25 Morgan Greer, US Games, Lloyd Morgan/ Bill Greer, 1979
26 Motherpeace, US Games, Karen Vogel/ Vicki Noble, 1981
42 Mucha, Tarot, Lo Scarabeo, Lunaea Weatherstone/ Massimiliano Filadoro/ Giulia F. Massaglia, 2014
27 Mystic Dreamer Tarot, Llewellyn, Azurylipfe, 2008
28 Mystic Faerie Tarot, Llewellyn, Linda Ravenscroft/ Barbara Moore, 2007
29 New Palladini Tarot, US Games, David Palladini, 1996
46 Old Path, Tarot of the, AGMüller, Sylvia Gainsford/ Howard Rodway, 1990
44 Pagan Cats, Tarot of, Lo Scarabeo, Magdelina Messina/ Lola Airaghi, 2010
30 Paulina Tarot, US Games, Paulina Cassidy, 2009
31 Prisma Visions Tarot, Self-Published, James R. Eads, 2014
32 Robin Wood, Llewellyn, Robin Wood, 1991
33 Sacred Isle Tarot, Self-Published, David Higgins, 2014
34 Sacred Rose, US Games, Johanna Gargiulo-Sherman, 1980
47 Sevenfold Mystery, Tarot of the, Hermes, Robert Place, 2013
35 Shadowscapes Tarot, Llewellyn, Stephanie Pui-Mun Law, 2010
36 Spiral Tarot, US Games, Kay Steventon, 1998
40 St. Croix, Tarot de, Devera Publishing, Lisa de St. Croix, 2014
37 Steampunk, Llewellyn, Aly Fell/ Barbara Moore, 2012
38 Steele Wizard Tarot, Self-Published, Pamela Steele, 2007
39 Sun and Moon Tarot, US Games, Vanessa Decort, 2010
48 Sweet Twilight, Tarot of the , Lo Scarabeo, Cristina Benintende, 2009
40 Tarot de St. Croix, Devera Publishing, Lisa de St. Croix, 2014
41 Tarot Illuminati, Llewellyn, Erik C. Dunne/ Kim Huggens, 2013
42 Tarot Mucha, Lo Scarabeo, Lunaea Weatherstone/ Massimiliano Filadoro/ Giulia F. Massaglia, 2014
43 Tarot of Dreams, U.S. Games, Ciro Marchetti, 2015
44 Tarot of Pagan Cats, Lo Scarabeo, Magdelina Messina/ Lola Airaghi, 2010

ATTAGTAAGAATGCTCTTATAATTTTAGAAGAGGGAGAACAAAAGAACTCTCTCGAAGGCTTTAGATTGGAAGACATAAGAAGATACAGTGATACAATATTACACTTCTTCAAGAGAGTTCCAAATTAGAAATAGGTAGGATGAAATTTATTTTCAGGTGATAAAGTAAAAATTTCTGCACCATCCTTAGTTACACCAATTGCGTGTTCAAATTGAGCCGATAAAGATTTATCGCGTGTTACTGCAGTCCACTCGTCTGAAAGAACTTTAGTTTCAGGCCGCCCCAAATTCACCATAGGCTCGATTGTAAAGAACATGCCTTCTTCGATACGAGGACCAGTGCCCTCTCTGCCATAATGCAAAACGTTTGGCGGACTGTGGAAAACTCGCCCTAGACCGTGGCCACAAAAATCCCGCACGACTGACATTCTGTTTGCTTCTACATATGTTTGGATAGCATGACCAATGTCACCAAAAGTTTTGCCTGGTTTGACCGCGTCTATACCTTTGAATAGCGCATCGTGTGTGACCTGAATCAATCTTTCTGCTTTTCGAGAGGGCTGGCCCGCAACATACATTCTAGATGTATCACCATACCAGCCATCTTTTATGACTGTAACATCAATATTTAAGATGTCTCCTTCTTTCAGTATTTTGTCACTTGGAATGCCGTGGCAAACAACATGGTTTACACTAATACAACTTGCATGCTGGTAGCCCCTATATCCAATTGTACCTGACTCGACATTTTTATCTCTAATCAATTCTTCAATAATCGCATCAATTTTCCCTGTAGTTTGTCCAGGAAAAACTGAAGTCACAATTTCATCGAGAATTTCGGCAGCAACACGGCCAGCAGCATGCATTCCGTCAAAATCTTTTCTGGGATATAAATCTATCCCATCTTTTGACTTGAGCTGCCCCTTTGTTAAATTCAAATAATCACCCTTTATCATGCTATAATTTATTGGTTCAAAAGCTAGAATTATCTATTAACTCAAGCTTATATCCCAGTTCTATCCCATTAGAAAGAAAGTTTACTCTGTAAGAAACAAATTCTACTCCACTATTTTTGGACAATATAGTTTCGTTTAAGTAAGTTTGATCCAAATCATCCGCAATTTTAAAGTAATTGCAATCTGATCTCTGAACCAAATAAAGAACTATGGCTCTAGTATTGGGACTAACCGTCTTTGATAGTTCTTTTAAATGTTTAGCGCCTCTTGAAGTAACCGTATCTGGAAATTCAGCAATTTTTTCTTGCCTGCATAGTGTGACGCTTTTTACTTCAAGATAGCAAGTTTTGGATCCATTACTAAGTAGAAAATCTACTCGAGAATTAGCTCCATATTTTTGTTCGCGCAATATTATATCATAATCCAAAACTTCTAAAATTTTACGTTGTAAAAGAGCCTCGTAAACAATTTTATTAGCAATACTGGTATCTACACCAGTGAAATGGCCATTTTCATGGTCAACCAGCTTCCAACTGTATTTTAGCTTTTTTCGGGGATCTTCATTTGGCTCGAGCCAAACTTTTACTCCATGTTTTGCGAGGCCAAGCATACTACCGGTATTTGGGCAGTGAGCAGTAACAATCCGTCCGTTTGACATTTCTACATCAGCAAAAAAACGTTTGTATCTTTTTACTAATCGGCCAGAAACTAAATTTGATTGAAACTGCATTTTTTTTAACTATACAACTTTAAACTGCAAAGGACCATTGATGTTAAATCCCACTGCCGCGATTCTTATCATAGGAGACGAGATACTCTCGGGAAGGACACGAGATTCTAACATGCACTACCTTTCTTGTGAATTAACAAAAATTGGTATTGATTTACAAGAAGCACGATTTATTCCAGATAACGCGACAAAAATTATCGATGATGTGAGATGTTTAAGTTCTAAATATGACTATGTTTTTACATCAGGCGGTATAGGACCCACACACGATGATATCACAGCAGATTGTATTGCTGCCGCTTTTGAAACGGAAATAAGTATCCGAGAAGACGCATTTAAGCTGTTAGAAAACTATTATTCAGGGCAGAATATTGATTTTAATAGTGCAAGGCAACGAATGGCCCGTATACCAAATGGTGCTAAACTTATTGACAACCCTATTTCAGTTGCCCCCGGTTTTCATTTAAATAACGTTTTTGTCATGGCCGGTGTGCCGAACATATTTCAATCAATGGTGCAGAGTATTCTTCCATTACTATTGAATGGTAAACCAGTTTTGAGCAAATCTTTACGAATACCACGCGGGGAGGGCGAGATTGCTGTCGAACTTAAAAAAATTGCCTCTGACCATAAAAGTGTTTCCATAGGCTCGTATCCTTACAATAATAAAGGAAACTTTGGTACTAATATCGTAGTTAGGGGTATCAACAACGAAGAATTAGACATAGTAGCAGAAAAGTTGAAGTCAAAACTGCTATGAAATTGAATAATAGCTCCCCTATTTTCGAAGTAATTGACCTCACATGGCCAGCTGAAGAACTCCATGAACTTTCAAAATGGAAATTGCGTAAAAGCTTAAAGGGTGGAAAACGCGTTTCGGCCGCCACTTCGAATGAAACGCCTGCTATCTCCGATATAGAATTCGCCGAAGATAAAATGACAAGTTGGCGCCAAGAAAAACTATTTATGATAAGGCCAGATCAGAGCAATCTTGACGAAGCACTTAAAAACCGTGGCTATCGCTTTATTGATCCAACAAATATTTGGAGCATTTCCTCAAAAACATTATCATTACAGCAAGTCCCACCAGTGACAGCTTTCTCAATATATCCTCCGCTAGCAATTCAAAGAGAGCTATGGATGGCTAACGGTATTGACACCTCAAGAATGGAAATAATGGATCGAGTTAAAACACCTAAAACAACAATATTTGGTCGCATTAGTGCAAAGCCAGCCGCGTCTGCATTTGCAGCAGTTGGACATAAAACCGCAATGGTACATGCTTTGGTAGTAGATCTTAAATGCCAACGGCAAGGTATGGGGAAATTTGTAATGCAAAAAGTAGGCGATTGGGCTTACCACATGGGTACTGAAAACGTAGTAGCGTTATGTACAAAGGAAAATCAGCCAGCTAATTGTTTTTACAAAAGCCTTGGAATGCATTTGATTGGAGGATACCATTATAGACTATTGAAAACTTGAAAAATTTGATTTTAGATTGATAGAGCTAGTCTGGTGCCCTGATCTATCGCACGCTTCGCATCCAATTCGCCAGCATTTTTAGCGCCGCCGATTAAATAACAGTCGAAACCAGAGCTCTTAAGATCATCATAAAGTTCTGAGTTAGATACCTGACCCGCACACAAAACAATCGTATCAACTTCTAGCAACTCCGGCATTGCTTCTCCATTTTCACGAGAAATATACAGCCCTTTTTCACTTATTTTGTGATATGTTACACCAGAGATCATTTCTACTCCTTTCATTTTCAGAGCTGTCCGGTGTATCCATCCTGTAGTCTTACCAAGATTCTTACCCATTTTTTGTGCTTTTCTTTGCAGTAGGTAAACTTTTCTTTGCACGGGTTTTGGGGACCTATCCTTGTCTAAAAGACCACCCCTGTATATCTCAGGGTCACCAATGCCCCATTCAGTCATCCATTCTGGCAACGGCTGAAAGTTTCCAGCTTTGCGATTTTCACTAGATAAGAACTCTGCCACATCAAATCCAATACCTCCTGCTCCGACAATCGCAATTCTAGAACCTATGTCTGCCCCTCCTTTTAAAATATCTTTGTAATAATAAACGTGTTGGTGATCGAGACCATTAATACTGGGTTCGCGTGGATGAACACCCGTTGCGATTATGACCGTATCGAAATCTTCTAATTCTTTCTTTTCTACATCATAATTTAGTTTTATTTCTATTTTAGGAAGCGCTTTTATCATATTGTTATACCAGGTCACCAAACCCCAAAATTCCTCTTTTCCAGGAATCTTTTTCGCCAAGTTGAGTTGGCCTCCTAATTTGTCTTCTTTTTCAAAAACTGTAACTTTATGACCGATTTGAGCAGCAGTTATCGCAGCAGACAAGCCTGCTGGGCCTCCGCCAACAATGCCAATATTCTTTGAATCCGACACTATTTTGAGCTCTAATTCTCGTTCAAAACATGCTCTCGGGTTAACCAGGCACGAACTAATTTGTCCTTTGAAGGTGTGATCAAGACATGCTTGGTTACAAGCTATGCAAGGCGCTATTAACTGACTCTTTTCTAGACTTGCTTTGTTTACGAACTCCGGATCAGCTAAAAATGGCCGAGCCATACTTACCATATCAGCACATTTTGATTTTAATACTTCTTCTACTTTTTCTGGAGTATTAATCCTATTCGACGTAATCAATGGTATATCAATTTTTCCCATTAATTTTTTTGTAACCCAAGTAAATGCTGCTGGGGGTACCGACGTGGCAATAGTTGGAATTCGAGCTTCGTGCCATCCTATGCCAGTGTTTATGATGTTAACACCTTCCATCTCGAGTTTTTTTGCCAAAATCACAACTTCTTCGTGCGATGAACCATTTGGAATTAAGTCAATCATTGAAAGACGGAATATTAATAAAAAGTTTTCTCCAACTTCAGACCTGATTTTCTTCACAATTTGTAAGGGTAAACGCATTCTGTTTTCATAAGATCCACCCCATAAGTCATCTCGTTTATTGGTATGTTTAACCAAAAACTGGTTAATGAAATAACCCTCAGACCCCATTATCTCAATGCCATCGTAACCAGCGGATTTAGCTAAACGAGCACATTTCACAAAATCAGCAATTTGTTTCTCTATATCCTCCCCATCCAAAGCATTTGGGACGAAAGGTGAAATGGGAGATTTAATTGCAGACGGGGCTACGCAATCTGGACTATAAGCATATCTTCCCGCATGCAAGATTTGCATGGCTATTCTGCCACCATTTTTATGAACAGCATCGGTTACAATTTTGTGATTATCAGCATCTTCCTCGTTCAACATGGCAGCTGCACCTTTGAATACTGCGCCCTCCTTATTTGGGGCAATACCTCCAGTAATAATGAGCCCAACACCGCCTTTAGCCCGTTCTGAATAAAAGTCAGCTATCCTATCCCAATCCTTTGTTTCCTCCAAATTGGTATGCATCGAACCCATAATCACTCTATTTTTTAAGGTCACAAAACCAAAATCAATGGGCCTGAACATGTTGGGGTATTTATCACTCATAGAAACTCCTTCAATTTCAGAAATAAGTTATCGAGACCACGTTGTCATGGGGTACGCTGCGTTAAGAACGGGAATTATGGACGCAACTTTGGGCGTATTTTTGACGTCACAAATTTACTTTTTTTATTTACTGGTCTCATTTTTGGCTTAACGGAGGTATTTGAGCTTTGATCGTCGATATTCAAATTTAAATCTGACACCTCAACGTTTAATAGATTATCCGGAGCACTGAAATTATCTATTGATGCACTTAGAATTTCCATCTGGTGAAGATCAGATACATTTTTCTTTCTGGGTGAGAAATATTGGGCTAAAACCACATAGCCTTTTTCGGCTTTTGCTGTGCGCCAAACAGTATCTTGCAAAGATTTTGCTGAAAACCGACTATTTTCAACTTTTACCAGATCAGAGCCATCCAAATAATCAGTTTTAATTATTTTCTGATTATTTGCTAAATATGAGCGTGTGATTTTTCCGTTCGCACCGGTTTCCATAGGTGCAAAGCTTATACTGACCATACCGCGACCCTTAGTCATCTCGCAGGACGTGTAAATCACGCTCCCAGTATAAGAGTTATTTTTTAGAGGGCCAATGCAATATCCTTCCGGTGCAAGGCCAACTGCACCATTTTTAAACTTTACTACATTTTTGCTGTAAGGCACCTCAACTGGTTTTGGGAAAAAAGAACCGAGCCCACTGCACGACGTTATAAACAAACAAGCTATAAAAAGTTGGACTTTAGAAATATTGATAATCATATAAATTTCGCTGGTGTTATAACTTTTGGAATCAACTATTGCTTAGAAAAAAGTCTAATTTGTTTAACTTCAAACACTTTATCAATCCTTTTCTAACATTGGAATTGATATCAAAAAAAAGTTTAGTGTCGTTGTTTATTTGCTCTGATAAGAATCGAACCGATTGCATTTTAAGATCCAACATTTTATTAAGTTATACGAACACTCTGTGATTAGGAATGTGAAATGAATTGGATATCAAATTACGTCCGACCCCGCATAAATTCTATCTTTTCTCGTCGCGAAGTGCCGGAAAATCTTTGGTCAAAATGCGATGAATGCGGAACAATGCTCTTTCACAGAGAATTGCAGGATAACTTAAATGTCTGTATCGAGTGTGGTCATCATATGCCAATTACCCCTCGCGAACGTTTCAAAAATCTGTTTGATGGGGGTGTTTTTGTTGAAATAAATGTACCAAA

45 Tarot of the Hidden Realm, Llewellyn, Julia Jeffrey/ Barbara Moore, 2013
46 Tarot of the Old Path, AGMüller, Sylvia Gainsford/ Howard Rodway, 1990
47 Tarot of the Sevenfold Mystery, Hermes, Robert Place, 2013
48 Tarot of the Sweet Twilight, Lo Scarabeo, Cristina Benintende, 2009
49 Tarot of the White Cats, Lo Scarabeo, Severino Baraldi, 2005
50 Thelema Tarot, Lo Scarabeo, Renata Lechner, 2015
51 Universal Fantasy Tarot Lo Scarabeo Paolo Martinello 2006
49 White Cats, Tarot of the, Lo Scarabeo, Severino Baraldi, 2005
52 Wildwood Tarot, Sterling, Will Worthington/ John Matthews/ Mark Ryan, 2011
53 Witches Tarot, Llewellyn, Mark Evans/ Ellen Dugan, 2012
54 World Spirit Tarot, Self-Published, Lauren Onca O’Leary, 2016
Want to learn more? Check out my Magician’s Tools Beginning Tarot class.
Joy Vernon is widely recognized by tarot professionals as an expert tarot teacher and respected community leader. With over twenty years’ experience teaching energetic and esoteric modalities, Joy brings expertise and practiced familiarity to her specialty of esoteric tarot, which layers astrological and qabalistic symbolism onto the traditional tarot structure. Under her leadership, the Denver Tarot Meetup has grown into the most active and one of the largest tarot-specific meetups in the world. Joy works as a psychic and teacher at Isis Books. To learn more, please visit JoyVernon.com.
© 2016 by Joy Vernon. All rights reserved.